The mutual effect of pre-pregnancy body mass index, waist circumference and gestational weight gain on obesity-related adverse pregnancy outcomes: A birth cohort studyReport as inadecuate




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Objective

The aim of this study was to examine the mutual effect of pre-pregnancy body mass index BMI, waist circumference WC and gestational weight gain GWG on obesity-related adverse pregnancy outcomes.

Methods

This birth cohort study was conducted in three Streets in Changsha, China, including a total of 976 mother-child pairs. All data was collected within 15 days after deliveries from a self-administered questionnaire, maternal health manual and perinatal health care information system. Multivariate logistic regression models were conducted to estimate the effects of maternal pre-pregnancy BMI, WC and GWG on obesity-related adverse pregnancy outcomes including gestational diabetes mellitus GDM, primary cesarean section P-CS, large for gestational age LGA and composite outcome one or more adverse pregnancy outcomes

Results

After controlling for all confounders, both maternal pre-pregnancy overweight-obesity and central adiposity contributed to increased risks of GDM ORs 95% CIs = 2.19 1.02–4.76 and 2.26 1.11–4.60, respectively, P-CS ORs 95% CIs = 1.66 1.05–2.65 and 1.71 1.11–2.63, respectively, LGA ORs 95% CIs = 1.93 1.07–3.50 and 2.14 1.21–3.75, respectively and composite outcome ORs 95% CIs = 1.82 1.15–2.87 and 1.98 1.30–3.01, respectively compared with mothers with normal pre-pregnancy weight and normal WC. Excessive GWG was found to be associated with an increased risk of LGA OR 95% CI = 1.74 1.05–2.89, but was not significantly related to higher risks of GDM, P-CS and composite outcome ORs 95% CIs = 0.90 0.47–1.72, 1.08 0.77–1.52, and 1.30 0.94–1.79, respectively. In terms of the joint effect of maternal pregestational BMI and WC on obesity-related composite outcome, mothers with both pre-pregnancy overweight and central adiposity had the highest risk of composite outcome OR 95% CI = 3.96 2.40–6.54, compared with mothers without pre-pregnancy overweight or central adiposity.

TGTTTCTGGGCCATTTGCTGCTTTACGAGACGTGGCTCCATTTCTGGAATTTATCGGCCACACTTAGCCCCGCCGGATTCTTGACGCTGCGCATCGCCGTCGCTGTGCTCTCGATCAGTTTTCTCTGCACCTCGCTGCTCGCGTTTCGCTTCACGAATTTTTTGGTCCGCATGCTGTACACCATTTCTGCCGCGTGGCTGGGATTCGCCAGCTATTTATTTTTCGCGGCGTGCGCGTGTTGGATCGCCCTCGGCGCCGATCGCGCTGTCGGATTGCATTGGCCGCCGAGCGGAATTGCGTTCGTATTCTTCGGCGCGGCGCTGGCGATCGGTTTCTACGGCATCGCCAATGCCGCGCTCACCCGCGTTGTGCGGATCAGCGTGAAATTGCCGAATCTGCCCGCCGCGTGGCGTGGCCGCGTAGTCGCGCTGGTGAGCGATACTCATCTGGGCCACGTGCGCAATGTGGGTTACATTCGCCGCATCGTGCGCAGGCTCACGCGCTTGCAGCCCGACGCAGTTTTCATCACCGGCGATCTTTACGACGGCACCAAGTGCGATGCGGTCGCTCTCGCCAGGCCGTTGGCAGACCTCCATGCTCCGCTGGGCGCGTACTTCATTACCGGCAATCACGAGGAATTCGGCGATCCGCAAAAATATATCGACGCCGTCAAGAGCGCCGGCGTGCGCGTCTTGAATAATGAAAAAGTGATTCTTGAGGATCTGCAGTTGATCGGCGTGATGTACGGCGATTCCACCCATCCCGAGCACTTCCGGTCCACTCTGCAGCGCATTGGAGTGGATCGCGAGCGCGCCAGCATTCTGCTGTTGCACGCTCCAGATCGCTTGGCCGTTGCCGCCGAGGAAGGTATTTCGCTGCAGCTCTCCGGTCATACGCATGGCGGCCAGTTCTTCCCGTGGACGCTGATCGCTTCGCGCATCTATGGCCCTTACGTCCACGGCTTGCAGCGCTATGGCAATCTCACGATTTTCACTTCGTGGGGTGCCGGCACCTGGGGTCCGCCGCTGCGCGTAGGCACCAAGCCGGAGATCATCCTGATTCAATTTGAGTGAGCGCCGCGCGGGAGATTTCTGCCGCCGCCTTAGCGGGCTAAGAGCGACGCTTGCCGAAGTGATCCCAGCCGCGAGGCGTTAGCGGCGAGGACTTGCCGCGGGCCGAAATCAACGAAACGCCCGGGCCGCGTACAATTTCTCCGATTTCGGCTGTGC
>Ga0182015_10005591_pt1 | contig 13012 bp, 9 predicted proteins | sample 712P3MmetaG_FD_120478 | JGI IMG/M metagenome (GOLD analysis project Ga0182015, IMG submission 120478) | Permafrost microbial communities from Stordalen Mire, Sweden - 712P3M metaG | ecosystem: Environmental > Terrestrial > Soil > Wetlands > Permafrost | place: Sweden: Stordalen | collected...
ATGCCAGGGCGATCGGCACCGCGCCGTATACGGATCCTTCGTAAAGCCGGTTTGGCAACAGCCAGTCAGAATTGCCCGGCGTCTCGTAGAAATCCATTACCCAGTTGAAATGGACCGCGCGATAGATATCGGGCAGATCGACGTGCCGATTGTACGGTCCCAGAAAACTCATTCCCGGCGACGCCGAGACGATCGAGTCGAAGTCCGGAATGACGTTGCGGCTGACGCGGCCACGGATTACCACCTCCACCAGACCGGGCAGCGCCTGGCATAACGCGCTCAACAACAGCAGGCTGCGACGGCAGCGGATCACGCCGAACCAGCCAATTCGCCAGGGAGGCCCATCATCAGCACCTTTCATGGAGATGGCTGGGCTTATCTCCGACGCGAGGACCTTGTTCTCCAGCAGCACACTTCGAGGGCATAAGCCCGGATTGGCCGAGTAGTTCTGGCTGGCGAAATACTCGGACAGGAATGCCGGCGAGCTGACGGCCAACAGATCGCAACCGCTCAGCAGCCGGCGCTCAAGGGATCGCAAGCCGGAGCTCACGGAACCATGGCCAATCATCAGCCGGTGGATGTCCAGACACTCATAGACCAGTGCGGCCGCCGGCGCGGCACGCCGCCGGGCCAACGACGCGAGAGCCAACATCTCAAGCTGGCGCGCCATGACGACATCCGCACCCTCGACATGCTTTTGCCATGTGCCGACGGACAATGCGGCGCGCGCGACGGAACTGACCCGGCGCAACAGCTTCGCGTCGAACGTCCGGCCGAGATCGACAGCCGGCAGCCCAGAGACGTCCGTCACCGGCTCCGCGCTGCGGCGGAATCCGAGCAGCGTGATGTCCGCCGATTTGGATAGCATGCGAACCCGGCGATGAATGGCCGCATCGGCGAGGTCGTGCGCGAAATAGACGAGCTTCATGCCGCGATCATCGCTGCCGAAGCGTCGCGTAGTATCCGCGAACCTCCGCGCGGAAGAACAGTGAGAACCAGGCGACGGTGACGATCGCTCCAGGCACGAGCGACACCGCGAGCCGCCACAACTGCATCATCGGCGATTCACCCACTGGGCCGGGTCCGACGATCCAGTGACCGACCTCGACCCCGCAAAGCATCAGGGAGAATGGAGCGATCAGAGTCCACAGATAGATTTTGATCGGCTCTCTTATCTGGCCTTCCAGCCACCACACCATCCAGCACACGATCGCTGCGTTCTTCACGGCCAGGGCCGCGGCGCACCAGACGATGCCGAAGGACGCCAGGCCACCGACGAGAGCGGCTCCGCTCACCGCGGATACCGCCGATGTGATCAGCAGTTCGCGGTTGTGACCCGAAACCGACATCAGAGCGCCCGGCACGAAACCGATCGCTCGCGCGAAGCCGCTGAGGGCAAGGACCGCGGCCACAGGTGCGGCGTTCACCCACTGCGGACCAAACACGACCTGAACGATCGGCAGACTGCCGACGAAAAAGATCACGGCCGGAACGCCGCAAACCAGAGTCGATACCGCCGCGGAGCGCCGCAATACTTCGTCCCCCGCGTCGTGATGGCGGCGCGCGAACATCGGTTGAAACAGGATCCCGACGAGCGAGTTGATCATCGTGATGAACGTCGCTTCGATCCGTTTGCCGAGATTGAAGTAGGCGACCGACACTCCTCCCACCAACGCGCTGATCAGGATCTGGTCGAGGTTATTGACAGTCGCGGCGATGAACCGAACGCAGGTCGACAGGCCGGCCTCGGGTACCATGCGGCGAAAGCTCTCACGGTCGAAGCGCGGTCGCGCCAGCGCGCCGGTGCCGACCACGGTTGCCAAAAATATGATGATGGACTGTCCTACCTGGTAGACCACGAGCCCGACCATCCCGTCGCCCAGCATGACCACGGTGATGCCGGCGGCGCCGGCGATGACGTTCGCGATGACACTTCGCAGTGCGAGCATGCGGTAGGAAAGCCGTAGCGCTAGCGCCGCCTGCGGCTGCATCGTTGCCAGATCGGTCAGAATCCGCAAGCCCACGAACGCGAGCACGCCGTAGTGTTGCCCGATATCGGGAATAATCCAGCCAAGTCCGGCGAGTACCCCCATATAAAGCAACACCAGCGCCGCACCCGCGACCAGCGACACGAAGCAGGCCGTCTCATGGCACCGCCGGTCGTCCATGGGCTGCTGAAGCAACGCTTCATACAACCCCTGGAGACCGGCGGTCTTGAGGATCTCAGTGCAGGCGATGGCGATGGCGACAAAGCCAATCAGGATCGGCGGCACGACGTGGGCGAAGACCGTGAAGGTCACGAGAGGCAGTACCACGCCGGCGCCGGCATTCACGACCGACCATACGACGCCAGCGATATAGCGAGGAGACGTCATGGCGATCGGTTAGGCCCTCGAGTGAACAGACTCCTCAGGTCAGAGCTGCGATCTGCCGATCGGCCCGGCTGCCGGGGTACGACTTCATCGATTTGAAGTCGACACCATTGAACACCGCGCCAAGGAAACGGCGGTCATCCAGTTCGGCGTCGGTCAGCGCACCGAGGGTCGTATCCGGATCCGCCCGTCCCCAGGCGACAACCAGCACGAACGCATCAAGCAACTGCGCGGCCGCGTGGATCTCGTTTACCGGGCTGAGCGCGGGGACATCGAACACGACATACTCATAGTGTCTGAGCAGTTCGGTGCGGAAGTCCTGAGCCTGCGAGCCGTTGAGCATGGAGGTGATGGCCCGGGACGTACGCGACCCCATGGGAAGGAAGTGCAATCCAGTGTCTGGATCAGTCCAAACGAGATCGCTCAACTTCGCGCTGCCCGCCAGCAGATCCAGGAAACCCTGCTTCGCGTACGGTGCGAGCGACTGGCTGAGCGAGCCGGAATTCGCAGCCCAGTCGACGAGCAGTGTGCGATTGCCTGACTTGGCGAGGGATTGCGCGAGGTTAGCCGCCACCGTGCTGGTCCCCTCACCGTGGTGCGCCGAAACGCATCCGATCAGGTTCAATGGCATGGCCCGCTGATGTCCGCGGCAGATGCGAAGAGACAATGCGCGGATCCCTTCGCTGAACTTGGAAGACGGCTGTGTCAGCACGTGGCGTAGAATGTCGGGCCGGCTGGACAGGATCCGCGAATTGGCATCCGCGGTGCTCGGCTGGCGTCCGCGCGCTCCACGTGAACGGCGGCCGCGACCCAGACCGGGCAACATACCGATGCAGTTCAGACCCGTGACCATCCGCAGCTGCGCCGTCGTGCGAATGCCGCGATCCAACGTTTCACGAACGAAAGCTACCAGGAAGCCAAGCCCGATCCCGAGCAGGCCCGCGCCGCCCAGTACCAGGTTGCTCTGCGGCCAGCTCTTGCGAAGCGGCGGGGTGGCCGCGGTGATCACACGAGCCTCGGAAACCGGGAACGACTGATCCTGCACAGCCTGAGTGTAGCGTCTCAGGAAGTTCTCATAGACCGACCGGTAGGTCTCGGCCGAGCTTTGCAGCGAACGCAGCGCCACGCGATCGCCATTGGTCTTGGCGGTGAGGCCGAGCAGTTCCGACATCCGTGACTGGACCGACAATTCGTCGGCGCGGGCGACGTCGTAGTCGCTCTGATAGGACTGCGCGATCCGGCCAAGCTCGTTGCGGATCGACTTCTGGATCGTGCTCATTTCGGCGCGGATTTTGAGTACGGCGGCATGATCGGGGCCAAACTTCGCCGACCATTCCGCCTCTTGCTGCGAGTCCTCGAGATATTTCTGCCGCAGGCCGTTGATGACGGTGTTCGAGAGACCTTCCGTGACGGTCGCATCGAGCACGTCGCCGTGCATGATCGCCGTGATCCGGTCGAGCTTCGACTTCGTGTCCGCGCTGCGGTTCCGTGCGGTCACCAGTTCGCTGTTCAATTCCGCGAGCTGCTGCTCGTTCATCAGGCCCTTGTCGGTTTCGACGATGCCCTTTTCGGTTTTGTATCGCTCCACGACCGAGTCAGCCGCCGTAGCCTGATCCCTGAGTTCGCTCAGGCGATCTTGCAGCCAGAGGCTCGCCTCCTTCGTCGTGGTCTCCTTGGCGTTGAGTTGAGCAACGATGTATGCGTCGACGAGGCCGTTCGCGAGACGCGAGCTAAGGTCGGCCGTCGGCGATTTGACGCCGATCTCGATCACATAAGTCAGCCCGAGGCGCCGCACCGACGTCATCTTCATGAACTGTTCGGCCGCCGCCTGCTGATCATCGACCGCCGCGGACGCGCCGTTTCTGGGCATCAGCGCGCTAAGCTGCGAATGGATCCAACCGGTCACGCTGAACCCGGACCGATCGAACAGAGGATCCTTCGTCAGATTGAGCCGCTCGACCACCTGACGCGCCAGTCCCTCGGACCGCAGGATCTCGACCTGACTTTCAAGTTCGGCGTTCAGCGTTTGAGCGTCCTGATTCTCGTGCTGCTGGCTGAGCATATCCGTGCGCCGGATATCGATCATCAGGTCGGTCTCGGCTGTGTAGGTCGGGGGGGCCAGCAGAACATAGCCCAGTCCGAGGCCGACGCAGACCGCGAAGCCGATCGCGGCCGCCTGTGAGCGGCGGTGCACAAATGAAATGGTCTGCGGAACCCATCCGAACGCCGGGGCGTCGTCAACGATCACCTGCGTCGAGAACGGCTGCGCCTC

Conclusions

The results of this study suggest that maternal pre-pregnancy overweight-obesity and central adiposity may contribute to multiple obesity-related adverse pregnancy outcomes, excessive weight gain during pregnancy is associated with an increased risk of LGA. Healthcare providers should carry out health education, and guide women to keep an ideal BMI and WC prior to pregnancy and help them gain optimal weight during pregnancy based on their pre-pregnancy BMI and WC.



Author: Xiao Gao, Yan Yan , Shiting Xiang, Guangyu Zeng, Shiping Liu, Tingting Sha, Qiong He, Hongyan Li, Shan Tan, Cheng Chen, Ling Li,

Source: http://plos.srce.hr/



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